Added to the cost and availability problems with electric cars is the fact that battery production makes us dependent on China. At present, there's little to suggest that reliance on China is any better than reliance on foreign petroleum oil.

Incidentally, 100% of our CNG and ethanol supply is produced domestically, and none of the ethanol producers are owned by foreign or terrorist controlled regimes. No American serviceman or woman have ever been killed defending the domestic production and distribution of ethanol.

So when CARB, CALSTART, Jerry Brown and the California Legislature say "Let's Keep Going," what they mean is let's keep milking and bilking the working public; let's keep padding our staffs with additional friends, relatives and campaign donors.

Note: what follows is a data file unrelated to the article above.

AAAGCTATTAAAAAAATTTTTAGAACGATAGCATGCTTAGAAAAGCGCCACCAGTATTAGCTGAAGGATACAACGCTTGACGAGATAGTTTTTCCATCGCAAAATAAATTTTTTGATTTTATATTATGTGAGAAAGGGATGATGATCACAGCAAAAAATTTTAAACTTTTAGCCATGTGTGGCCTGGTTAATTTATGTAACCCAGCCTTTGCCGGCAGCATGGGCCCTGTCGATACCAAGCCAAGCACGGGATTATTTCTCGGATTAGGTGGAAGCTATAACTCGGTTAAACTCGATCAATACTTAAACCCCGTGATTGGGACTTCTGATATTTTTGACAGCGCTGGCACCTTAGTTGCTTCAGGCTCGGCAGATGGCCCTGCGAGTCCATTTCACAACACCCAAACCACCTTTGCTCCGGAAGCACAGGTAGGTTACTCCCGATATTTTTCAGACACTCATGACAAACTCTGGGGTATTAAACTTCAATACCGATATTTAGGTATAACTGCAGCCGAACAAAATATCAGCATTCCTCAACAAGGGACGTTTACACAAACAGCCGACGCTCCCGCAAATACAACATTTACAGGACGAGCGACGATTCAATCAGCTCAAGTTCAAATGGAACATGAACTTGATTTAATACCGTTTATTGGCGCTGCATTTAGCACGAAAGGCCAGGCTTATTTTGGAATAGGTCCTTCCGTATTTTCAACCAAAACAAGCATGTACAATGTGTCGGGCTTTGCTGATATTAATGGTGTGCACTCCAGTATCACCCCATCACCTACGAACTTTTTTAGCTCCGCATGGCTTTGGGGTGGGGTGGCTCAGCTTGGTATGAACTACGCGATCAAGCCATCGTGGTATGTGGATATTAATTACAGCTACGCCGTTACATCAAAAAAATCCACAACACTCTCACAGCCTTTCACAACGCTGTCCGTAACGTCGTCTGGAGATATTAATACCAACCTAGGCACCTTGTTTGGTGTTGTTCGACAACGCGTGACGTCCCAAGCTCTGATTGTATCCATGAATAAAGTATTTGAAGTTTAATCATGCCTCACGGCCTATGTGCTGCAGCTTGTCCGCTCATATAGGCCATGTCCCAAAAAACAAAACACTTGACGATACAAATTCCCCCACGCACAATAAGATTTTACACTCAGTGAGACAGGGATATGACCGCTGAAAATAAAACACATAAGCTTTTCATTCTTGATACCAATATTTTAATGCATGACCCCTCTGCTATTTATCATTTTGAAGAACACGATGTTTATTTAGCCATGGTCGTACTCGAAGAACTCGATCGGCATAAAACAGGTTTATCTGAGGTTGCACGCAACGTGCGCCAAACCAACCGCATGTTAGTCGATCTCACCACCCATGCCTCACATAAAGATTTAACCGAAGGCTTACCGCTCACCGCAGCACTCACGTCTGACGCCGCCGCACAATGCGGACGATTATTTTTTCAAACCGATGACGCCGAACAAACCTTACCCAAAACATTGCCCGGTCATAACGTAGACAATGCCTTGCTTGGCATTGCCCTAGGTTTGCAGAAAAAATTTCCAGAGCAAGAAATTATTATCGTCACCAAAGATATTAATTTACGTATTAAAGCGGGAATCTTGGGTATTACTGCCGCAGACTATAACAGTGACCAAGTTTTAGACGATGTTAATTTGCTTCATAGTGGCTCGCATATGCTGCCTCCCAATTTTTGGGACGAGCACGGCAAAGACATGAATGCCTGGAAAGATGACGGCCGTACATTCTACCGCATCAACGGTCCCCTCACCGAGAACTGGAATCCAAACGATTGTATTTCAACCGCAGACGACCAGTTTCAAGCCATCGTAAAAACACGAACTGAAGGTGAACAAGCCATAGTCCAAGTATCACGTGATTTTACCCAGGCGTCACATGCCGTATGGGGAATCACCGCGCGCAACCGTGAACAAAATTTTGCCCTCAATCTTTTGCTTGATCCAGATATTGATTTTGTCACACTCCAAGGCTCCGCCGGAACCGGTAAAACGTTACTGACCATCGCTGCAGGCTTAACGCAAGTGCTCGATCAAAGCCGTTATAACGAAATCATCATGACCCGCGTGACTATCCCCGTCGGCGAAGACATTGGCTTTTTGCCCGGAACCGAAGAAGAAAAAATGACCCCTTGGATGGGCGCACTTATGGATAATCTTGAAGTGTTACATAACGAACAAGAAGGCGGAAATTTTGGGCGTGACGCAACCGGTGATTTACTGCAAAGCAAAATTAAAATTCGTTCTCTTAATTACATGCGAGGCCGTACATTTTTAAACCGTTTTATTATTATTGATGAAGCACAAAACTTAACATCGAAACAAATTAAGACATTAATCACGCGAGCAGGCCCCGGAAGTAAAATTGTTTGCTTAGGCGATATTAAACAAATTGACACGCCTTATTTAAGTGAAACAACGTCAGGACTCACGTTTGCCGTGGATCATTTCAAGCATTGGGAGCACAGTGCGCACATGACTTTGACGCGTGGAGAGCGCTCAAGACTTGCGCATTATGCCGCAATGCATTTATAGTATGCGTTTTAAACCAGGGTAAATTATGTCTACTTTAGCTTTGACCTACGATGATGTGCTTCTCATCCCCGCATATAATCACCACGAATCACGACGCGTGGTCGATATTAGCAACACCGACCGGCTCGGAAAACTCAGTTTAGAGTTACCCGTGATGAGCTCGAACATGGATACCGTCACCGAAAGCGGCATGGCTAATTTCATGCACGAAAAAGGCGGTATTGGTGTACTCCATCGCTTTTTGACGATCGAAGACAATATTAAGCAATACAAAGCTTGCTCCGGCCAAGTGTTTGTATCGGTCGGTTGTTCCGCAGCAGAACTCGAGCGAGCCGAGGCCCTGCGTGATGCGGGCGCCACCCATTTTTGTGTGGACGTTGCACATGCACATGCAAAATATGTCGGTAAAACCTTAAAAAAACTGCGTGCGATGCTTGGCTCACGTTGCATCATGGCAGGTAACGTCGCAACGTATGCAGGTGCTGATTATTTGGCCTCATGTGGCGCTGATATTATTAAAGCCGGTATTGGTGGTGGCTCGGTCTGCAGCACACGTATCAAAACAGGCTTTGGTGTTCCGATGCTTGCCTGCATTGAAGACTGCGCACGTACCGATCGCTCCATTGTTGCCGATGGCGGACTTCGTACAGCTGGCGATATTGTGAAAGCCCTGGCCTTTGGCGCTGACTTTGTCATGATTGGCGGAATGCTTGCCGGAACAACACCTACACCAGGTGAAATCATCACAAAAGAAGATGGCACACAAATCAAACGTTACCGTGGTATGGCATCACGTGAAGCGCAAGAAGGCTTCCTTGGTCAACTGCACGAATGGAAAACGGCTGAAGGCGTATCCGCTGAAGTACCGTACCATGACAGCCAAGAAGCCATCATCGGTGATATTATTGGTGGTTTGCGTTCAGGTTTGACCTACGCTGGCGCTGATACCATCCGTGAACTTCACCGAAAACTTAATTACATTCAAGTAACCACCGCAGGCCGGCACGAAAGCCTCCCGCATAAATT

I recognize that a number of alternative fuel producers and organizations have signed on to this effort. However, I am certain that they have done so only in the hope that the California politicians and appointees will throw some crumbs their way. They know, as I know, that all previous efforts to get California to act like the "green" concerned state that people assume California to be have been exercises in futility.

    • SEE ALSO: The Ethanol Dividend

    • SEE ALSO: Electric Vehicles - Solution or Diversion?